Editor’s note: The views and opinions expressed below are those
of the author and do not necessarily reflect the views of, its affiliates and sponsors or its parent company,
Evolve Media.

* * *

When the
Professional Fighters League
announced that it was canceling it
2020 season, it wasn’t exactly a shock. As the coronavirus pandemic
continues to take its toll on the globe, public gatherings of more
than a handful of people remain banned in most states, and social
distancing measures continue to be encouraged in almost every
country. What many found surprising, however, was that
the promotion opted to pay a monthly stipend to its fighters during
the health crisis in a gesture of goodwill
, stating that the
money would “help support them and their families throughout 2020.”
Many pundits praised the move, with some going so far as to suggest
that it could set a precedent for other large organizations like
and the
Ultimate Fighting Championship
as a way to help contracted
athletes during this time.

However, the stipend came with a catch—a
round of fighters being cut from the organization
. While some
might say that undercuts the stimulus given out to the remaining
contracted athletes, that notion couldn’t be further from the
truth. During these unprecedented times, the fact is almost every
type of business is hurting, those based around live events
especially so. With their main source of revenue reduced to nothing
the projected unemployment issues that are likely to linger even
after the crisis is over
, recovery will not be easy for
entities that have relied on blue-collar discretionary spending.
Given that the PFL is still in its infancy and has not yet carved
out market share on par with Bellator
or the
Ultimate Fighting Championship
, the stipend was akin to a
retention bonus in the corporate world, trying to make fighters
feel valued and keep them from looking at other promotions that may
instead opt to continue with shows during the pandemic.

Those organizations that are planning to move forward with events,
however, are feeling the financial pressure, as well. The UFC is
scheduled to host its ill-fated UFC
card on May 9 after postponing the event for three weeks
due to the pandemic, this despite various calls from MMA media and
the Association of Ringside Physicians to put a moratorium on
combat sports. The promotion may not have much of a choice in the
matter, as
parent company Endeavor has been struggling with layoffs and pay
cuts across the board
and recently
had its credit rating downgraded by S&P Global
. To make
matters worse,
the entertainment conglomerate’s botched IPO in 2019 had already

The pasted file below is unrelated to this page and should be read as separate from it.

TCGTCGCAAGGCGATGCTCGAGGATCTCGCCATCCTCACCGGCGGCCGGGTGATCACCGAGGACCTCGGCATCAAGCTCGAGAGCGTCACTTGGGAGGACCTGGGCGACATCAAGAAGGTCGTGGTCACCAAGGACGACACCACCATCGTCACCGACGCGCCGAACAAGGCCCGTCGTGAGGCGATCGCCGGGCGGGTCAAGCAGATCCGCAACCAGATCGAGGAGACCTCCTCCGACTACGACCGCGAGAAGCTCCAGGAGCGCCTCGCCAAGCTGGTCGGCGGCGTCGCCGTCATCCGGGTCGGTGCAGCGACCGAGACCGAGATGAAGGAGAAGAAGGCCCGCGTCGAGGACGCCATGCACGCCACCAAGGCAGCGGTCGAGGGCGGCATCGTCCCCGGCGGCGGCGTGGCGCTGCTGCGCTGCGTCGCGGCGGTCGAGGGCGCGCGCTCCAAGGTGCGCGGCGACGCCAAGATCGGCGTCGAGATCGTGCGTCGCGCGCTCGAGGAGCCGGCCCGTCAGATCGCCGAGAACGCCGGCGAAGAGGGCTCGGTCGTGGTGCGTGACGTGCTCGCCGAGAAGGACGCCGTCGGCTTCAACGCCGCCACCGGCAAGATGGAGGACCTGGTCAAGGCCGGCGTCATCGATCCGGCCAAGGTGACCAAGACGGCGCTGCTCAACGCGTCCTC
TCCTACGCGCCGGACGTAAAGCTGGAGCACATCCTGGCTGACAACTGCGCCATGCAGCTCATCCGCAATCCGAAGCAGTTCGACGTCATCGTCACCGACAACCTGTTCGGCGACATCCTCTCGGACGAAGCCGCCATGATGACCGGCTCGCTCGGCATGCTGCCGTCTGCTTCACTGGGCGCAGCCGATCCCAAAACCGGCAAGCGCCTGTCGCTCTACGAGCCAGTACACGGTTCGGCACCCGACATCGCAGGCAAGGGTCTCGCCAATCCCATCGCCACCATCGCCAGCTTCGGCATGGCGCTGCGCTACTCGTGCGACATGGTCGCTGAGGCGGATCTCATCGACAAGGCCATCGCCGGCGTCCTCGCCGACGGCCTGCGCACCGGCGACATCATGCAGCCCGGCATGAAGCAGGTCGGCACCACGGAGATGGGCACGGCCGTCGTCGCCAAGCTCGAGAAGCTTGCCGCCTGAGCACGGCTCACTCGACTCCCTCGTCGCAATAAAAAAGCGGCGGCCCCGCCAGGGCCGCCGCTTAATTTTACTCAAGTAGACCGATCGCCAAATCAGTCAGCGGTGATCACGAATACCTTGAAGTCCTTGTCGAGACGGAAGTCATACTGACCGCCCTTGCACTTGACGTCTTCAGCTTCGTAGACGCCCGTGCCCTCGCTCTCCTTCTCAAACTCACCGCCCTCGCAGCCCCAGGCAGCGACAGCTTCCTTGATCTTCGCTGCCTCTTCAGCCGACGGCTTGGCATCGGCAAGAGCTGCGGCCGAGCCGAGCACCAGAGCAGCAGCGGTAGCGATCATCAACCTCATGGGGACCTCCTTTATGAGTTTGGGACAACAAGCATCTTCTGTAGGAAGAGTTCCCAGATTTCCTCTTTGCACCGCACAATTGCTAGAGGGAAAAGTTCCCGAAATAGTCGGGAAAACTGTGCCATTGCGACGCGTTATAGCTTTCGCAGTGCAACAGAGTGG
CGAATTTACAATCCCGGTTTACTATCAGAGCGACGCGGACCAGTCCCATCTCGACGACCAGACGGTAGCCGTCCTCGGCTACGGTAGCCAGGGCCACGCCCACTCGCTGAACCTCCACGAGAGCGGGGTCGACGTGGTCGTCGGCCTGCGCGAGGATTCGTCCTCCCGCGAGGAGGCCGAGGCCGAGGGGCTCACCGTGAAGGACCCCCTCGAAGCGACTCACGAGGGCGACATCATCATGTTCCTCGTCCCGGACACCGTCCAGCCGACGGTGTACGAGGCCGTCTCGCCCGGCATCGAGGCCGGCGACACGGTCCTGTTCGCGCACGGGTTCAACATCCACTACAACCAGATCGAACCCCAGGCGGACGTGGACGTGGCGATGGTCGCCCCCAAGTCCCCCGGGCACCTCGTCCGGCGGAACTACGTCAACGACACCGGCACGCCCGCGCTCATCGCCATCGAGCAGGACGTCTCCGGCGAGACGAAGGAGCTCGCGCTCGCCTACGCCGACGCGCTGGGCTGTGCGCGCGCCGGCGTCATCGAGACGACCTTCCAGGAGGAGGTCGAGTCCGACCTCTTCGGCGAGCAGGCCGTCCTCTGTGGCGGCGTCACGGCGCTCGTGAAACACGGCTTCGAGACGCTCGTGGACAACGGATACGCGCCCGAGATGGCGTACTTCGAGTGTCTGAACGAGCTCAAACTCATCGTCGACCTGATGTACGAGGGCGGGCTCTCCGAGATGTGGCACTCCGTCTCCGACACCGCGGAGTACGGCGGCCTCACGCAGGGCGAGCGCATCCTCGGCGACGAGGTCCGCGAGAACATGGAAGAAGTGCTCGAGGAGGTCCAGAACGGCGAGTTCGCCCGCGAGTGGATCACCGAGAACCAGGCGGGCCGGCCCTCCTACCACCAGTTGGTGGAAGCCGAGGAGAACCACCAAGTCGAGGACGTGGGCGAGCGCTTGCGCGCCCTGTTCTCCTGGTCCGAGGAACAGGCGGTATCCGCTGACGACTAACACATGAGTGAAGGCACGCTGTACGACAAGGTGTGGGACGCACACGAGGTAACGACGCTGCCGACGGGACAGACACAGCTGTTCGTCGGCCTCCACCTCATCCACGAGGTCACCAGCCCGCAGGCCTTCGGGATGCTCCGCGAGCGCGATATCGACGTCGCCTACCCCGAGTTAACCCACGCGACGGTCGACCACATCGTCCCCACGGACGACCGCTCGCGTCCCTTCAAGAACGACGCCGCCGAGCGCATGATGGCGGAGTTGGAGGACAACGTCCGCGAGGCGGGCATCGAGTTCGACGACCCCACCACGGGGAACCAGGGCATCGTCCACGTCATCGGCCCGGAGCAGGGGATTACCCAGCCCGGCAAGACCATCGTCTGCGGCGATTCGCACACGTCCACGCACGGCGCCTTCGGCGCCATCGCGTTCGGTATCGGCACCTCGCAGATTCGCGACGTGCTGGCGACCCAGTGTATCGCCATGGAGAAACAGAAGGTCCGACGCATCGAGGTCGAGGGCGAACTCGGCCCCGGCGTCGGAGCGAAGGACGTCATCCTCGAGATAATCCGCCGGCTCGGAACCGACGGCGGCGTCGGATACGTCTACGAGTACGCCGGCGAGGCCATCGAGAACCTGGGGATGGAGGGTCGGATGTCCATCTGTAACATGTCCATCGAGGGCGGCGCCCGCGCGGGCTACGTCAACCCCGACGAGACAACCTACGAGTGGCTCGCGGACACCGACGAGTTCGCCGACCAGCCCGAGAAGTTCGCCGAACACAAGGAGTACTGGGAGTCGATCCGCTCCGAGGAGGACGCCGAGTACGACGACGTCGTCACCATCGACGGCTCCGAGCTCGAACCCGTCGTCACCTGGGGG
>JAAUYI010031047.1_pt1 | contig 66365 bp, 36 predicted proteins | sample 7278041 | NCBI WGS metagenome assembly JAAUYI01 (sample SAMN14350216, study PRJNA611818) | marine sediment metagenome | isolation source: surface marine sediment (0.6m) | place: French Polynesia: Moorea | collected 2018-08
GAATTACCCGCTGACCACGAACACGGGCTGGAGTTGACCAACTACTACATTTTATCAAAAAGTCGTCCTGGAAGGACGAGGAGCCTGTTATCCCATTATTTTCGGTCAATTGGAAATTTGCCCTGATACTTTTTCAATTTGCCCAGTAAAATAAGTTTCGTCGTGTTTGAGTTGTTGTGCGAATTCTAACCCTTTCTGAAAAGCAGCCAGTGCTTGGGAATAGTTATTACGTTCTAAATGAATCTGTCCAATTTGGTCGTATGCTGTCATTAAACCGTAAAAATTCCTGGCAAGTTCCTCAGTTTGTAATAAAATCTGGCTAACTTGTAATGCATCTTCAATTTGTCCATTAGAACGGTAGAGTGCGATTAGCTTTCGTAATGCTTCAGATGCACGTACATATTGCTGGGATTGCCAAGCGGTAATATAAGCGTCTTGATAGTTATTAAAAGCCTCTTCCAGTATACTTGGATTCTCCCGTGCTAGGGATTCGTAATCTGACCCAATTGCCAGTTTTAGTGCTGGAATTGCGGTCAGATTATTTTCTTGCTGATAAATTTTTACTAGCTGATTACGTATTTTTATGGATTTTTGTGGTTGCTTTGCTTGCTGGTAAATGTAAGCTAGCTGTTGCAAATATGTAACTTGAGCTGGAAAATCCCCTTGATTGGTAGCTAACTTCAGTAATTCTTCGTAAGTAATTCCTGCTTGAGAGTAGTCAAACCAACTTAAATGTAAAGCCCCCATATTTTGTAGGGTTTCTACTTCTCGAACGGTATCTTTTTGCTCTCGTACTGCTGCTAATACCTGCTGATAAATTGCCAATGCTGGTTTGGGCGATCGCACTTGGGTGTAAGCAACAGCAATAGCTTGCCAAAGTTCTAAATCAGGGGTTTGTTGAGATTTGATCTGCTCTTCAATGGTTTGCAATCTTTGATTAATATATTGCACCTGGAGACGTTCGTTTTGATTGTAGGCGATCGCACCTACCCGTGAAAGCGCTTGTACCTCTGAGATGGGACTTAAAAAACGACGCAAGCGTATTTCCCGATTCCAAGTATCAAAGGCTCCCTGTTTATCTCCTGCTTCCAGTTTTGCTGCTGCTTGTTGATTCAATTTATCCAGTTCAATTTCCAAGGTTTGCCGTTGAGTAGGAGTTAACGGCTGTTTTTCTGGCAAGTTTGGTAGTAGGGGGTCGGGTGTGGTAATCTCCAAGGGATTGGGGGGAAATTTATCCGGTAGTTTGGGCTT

left the organization cash-strapped
, so much so that
$300 million of the UFC’s profits was used to pay a dividend to
investors right before the pandemic hit
. While UFC President
no doubt wants to continue with events simply for the
sake of the sport, the pressure on Endeavor’s crown jewel
subsidiary to keep the talent agency afloat must be immense.

While the bigger MMA promotions are struggling to appease
investors, calm business partners or deal with the large amounts of
debt on their books, regional promotions tell a somewhat different
story. Many smaller MMA organizations run on tight budgets and have
very little overhead, lessening the effects of the stay-at-home
orders plaguing the bigger companies. Although there are impacts to
what little crew regional promotions do have,
many have stated that the COVID-19 pandemic doesn’t put them in a
dire situation and that they’ll be able to wait until the virus is

Big or small, promotions aren’t the hardest hit financially in the
MMA community by COVID-19; that unfortunate distinction belongs to
their contracted athletes. Regardless of the promotion, fighters
are almost universally bound to contracts that pay them per bout
agreement, leaving the majority without any income from the
profession. For those who fight full-time, that means that they’ve
been essentially laid off for the time being, relying on their
partners’ income, help from friends and family or having to look
for another job during a crisis that has tens of millions searching
for work. For others who were still working another job while they
pursued their MMA career, it still means that their dreams of
getting to hold a belt, get a call-up from a major organization or
one day fight full-time are now on hold for the foreseeable future.
Instead, they are having to focus their time towards that other
profession, provided they still have it. Others who are towards the
end of their careers and not in an organization that plans to keep
hosting events are losing what little time they have left in the
sport, possibly forcing them into retirement without the chance to
end their careers the way they wanted.

Any way you look at it, the coronavirus pandemic is bad for
business, and the MMA industry faces some tough challenges ahead.
Promotions of all sizes will have to find a way to keep their
operations running during the crisis, with some facing significant
debt and others simply trying to keep their relevance on the
regional scene. Fighters will face the toughest road ahead, with
many having to find creative ways to not only train without a gym
but also keep the lights on at home. It’s too early to say what the
MMA industry, let alone the world, will look like when COVID-19 has
come and gone, but as promotions and athletes adjust to the
ever-fluid situation, it’s important to remember one thing:

It’s likely not going anywhere anytime soon